By Professor Mwine Lubemba
THE joy of a bumper harvest in Zambia is being erased by an artificial severe maize shortage at some privately owned and operated milling plants. They are making life unbearable for millions of people in urban areas, who have to spend more of their own money to put the staple food on the table.
But Zambia National Farmers Union (ZNFU) president Jarvis Zimba charged that millers were blackmailing government to make a political decision to release maize from the Food Reserve Agency (FRA) by deliberately keeping mealie meal prices high while refusing to buy the crop from farmers.
The ZNFU president advised that it would be suicidal for government to release FRA maize now without a crop forecast for the next season. He maintained that there was no maize shortage in the country, “there is plenty of maize, but millers who did not buy forward must now pay more to cover the cost of fumigation, storage and related costs.”
According to the ZNFU president, some millers’ poor planning had led to them having no maize while those who had made prior arrangements with farmers, had enough stocks.
Millers, he said, should go out and buy the grain from the farmers or shut their mills if they failed to plan properly. He also advised millers to offer better prices because farmers have to recover crop production, storage and fumigation costs.
And the Grain Traders Association of Zambia (GTAZ) urged the Ministry of Agriculture to audit millers to establish how much maize they had so far bought.
However, the newly appointed Agriculture Minister, Michael Katambo said that he had yet to review ministry operations and needed to consult with his permanent secretary. Meanwhile, the GTAZ executive director, Mr Chambuleni Simwinga explained that millers never declared how much maize they bought to the stock monitoring committee meeting yet they were mandated to do so.
As fate would have it, the mealie meal trade war intensified with millers insisting that Government has to release maize from the FRA if traders continue “hiding” maize from the open market.
They also challenged traders to release the grain to stop mealie meal prices from rising. According to the Millers Association of Zambia (MAZ), some of its members have since shut down production due to lack of maize on the open market. MAZ chairperson, Andrew Chintala challenged those accusing millers of trying to blackmail government to offload maize on the open market.
So, what needs to be done by Government to put an end to this mealie meal price crisis that sours a healthy harvest year-in and year-out around this time of the year in Zambia?
Perhaps fearing the adverse publicity this mealie meal price crisis is generating, the Zambian government should take a leaf from its Kenyan counterpart by establishing an Agriculture, Fisheries and Food Authority (AFFA) as a long-term measure to curtail the annual mealie meal price shenanigans.
In Kenya for instance, the agriculture sector reforms began in 2003 with the formulation of the Economic Recovery Strategy for Wealth and Employment Creation (ERS) and the Strategy for Revitalisation of Agriculture (SRA).
The sector reforms were aimed at reviewing, updating and harmonising the legal framework that would rationalise multiple legislation and regulations governing the sector.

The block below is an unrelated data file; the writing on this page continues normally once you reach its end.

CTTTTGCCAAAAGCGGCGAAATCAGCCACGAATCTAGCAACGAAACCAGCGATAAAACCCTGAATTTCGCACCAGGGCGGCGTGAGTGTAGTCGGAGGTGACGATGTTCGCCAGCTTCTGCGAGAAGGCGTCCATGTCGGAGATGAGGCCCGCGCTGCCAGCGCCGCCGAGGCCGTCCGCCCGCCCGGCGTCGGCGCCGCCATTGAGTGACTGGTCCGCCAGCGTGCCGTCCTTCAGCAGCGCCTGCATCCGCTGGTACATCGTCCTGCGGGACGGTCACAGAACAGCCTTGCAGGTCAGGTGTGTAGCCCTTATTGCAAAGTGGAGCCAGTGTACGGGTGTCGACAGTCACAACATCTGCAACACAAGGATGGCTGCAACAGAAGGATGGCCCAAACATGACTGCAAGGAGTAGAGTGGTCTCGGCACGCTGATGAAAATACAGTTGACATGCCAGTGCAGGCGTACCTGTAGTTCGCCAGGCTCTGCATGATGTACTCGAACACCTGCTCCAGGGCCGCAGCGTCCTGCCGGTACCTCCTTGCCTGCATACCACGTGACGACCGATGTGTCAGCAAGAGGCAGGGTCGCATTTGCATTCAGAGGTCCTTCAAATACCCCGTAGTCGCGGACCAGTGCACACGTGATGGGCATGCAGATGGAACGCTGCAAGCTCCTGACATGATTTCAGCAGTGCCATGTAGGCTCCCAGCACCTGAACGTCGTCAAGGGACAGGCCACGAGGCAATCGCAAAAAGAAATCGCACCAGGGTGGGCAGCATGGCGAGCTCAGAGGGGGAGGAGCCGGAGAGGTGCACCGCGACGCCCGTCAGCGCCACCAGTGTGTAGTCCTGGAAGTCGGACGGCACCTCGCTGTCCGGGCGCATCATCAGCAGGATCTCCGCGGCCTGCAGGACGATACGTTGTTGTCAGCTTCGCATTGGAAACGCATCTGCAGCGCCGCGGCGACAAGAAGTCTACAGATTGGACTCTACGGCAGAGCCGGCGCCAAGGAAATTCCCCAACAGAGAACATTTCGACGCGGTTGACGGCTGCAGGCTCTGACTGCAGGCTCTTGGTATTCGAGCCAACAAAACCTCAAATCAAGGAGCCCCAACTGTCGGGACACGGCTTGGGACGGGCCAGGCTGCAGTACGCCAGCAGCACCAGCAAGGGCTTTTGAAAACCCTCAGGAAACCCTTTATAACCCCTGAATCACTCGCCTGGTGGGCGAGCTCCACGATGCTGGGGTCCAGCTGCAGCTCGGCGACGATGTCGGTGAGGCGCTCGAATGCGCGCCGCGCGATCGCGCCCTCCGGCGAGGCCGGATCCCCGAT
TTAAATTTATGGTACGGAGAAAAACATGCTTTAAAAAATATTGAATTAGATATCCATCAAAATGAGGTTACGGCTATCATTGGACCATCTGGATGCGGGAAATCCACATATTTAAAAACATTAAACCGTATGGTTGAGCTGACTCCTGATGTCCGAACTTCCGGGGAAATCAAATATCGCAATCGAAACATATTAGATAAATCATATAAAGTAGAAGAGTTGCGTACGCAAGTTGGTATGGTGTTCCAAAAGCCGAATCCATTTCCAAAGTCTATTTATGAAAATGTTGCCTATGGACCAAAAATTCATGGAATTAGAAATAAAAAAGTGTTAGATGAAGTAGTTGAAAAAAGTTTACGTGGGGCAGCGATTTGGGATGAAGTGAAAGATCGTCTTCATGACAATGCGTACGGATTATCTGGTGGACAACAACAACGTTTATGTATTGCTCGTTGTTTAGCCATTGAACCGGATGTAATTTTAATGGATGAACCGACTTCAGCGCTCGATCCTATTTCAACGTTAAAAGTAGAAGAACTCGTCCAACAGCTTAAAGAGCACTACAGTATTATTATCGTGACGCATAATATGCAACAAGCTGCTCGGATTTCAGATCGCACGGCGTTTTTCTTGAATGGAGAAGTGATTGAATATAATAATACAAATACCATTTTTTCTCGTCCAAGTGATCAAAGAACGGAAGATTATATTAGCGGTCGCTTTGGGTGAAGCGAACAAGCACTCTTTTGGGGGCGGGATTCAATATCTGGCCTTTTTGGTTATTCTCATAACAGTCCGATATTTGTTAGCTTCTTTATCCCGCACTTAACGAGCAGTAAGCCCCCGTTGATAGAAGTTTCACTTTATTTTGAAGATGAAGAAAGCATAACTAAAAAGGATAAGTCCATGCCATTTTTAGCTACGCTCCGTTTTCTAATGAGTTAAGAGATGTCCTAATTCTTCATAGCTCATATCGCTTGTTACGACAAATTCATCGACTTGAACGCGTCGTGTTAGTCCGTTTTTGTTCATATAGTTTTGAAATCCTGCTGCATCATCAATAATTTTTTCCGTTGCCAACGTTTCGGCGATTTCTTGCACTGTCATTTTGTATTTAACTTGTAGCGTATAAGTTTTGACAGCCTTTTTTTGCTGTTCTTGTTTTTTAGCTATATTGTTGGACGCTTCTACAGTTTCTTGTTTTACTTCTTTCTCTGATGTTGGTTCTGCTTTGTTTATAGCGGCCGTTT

Prior to the current reforms, the sector had in excess of 130 laws that made the sector uncompetitive, inefficient and too bureaucratic for a conducive business environment. It was also envisaged that these reforms would make the sector regionally and globally competitive through the overall reduction of cost of production and increased efficiency in service delivery.
The merger process commenced with consolidation of the agricultural sector legislations which culminated into the enactment of three key laws namely:
- Agriculture Fisheries and Food Authority Act, 2013.
- The Crops Act,
- The Kenya Agricultural and Livestock Research Act, 2013
The AFFA Act, 2013 came into effect on the 17th January 2014. The Act consolidates the laws on the regulation and promotion of agriculture and makes provision for the respective roles of the national and county governments in agriculture and related matters, in line with the provisions of the fourth schedule of the constitution of Kenya.
The Act also makes provisions for the establishment of the Agriculture Fisheries and Food Authority, which is the successor to the institutions existing before the commencement of AFFA Act and Crops Act.
To oversee the smooth transition of the affected institutions into AFFA and prepare ground for commencement of the Crops Act, the Cabinet Secretary gazetted an Interim Management Committee (IMC) on 28th of February 2014.
In addition, the Cabinet Secretary gazetted ‘1st August 2014’ as the commencement date of the Crops Act, 2013 (vide a gazette notice no.110 dated 1st August 2014).
The Crops Act 2013 repealed the following priory existing statutes;
Agriculture Produce Marketing Act (Cap 320
- Canning Crops Act (Cap 328)
- Cereals and Sugar Finance Corporation (Cap 329)
- Coconut Industry Act (Cap 331)
- Cotton Act (Cap 335)
- Pyrethrum Act (Cap 340)
- Sisal Industry Act (Cap 341)
- Tea Act (Cap 343)
- Coffee Act (No 9 of 2001)
- Sugar Act (No 10 of 2001)
As a result all the institutions earlier established under the repealed laws ceased to exist. These were:
- Kenya Sugar Board
- Tea Board of Kenya
- Coffee Board of Kenya
- Horticultural Crops Development Authority
- Pyrethrum Board of Kenya
- Sisal Board of Kenya
- Cotton Development Authority
- Kenya Coconut Development Authority
Following the commencement of the Crops Act, 2013 the above listed former institutions became Directorates of the Agriculture, Fisheries and Food Authority (AFFA). These were:
- Coffee Directorate
- Tea Directorate
- Sugar Directorate
- Horticultural Crops Directorate
- Fibre Crops Directorate
- Nuts and Oil Crops Directorate
- Pyrethrum and Other Industrial Crops Directorate
- Food Directorate
In line with the Transitional Provisions of the AFFA Act, 2013 and Crops Act, 2013 all the funds, assets, liabilities and rights which were vested in the former institutions now rest in the Authority.
Besides the Directorates, the Crops Act, 2013, under article 9 (1) established a Commodities Fund to provide sustainable and affordable credit and advances to farmers for farm improvement; farm inputs; farming operations; price stabilization; and any other lawful purpose approved by the Authority.
The Fund is the successor of Coffee Development Fund and Sugar Development Fund (which was part of Kenya Sugar Board). Coffee Development Fund and Kenya Sugar Board were among the Agriculture Sector institutions that ceased to be, following coming to effect of Crops Act, 2013.